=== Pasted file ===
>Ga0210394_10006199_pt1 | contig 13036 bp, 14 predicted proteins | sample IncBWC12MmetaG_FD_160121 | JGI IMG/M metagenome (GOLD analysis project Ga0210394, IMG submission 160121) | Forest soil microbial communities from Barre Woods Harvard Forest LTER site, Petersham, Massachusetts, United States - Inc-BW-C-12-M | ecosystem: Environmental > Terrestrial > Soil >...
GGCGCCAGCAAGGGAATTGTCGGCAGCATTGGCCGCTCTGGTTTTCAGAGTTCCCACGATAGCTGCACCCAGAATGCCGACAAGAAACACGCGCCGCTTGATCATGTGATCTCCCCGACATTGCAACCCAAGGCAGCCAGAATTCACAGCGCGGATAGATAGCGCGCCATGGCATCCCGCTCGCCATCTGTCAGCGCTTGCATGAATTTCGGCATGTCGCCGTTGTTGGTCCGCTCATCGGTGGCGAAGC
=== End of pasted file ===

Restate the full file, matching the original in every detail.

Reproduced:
>Ga0210394_10006199_pt1 | contig 13036 bp, 14 predicted proteins | sample IncBWC12MmetaG_FD_160121 | JGI IMG/M metagenome (GOLD analysis project Ga0210394, IMG submission 160121) | Forest soil microbial communities from Barre Woods Harvard Forest LTER site, Petersham, Massachusetts, United States - Inc-BW-C-12-M | ecosystem: Environmental > Terrestrial > Soil >...
GGCGCCAGCAAGGGAATTGTCGGCAGCATTGGCCGCTCTGGTTTTCAGAGTTCCCACGATAGCTGCACCCAGAATGCCGACAAGAAACACGCGCCGCTTGATCATGTGATCTCCCCGACATTGCAACCCAAGGCAGCCAGAATTCACAGCGCGGATAGATAGCGCGCCATGGCATCCCGCTCGCCATCTGTCAGCGCTTGCATGAATTTCGGCATGTCGCCGTTGTTGGTCCGCTCATCGGTGGCGAAGC